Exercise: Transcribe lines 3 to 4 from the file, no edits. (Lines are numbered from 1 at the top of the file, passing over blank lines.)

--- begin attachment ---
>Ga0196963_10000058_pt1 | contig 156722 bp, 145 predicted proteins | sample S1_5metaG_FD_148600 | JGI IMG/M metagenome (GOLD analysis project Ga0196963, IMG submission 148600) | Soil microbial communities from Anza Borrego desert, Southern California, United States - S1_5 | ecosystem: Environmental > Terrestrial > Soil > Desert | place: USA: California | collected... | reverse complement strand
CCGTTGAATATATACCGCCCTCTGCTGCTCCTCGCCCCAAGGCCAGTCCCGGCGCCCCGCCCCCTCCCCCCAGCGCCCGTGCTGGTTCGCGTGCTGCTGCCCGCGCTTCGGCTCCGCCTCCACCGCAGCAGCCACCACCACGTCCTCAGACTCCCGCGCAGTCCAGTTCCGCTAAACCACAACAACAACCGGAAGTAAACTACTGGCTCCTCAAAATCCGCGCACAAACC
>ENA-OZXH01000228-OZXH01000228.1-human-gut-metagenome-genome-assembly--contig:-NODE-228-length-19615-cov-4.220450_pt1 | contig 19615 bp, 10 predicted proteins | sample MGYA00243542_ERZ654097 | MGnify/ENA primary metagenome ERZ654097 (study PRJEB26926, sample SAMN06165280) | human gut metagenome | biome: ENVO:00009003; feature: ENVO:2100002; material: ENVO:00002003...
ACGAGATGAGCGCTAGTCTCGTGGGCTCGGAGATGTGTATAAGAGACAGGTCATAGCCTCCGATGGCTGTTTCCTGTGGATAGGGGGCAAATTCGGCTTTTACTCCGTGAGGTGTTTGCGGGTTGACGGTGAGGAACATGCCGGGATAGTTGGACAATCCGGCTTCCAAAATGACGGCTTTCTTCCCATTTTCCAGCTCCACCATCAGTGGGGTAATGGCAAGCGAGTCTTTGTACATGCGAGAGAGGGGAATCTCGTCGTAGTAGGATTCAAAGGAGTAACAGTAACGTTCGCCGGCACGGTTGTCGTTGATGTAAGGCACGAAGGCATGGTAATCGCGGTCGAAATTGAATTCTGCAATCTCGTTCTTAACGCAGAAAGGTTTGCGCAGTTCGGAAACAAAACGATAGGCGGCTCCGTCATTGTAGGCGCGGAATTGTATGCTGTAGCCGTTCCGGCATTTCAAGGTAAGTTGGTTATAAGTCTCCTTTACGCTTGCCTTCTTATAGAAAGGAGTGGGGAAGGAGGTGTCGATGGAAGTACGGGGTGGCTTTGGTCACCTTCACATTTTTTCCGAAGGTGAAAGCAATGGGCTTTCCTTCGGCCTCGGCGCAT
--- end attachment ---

>ENA-OZXH01000228-OZXH01000228.1-human-gut-metagenome-genome-assembly--contig:-NODE-228-length-19615-cov-4.220450_pt1 | contig 19615 bp, 10 predicted proteins | sample MGYA00243542_ERZ654097 | MGnify/ENA primary metagenome ERZ654097 (study PRJEB26926, sample SAMN06165280) | human gut metagenome | biome: ENVO:00009003; feature: ENVO:2100002; material: ENVO:00002003...
ACGAGATGAGCGCTAGTCTCGTGGGCTCGGAGATGTGTATAAGAGACAGGTCATAGCCTCCGATGGCTGTTTCCTGTGGATAGGGGGCAAATTCGGCTTTTACTCCGTGAGGTGTTTGCGGGTTGACGGTGAGGAACATGCCGGGATAGTTGGACAATCCGGCTTCCAAAATGACGGCTTTCTTCCCATTTTCCAGCTCCACCATCAGTGGGGTAATGGCAAGCGAGTCTTTGTACATGCGAGAGAGGGGAATCTCGTCGTAGTAGGATTCAAAGGAGTAACAGTAACGTTCGCCGGCACGGTTGTCGTTGATGTAAGGCACGAAGGCATGGTAATCGCGGTCGAAATTGAATTCTGCAATCTCGTTCTTAACGCAGAAAGGTTTGCGCAGTTCGGAAACAAAACGATAGGCGGCTCCGTCATTGTAGGCGCGGAATTGTATGCTGTAGCCGTTCCGGCATTTCAAGGTAAGTTGGTTATAAGTCTCCTTTACGCTTGCCTTCTTATAGAAAGGAGTGGGGAAGGAGGTGTCGATGGAAGTACGGGGTGGCTTTGGTCACCTTCACATTTTTTCCGAAGGTGAAAGCAATGGGCTTTCCTTCGGCCTCGGCGCAT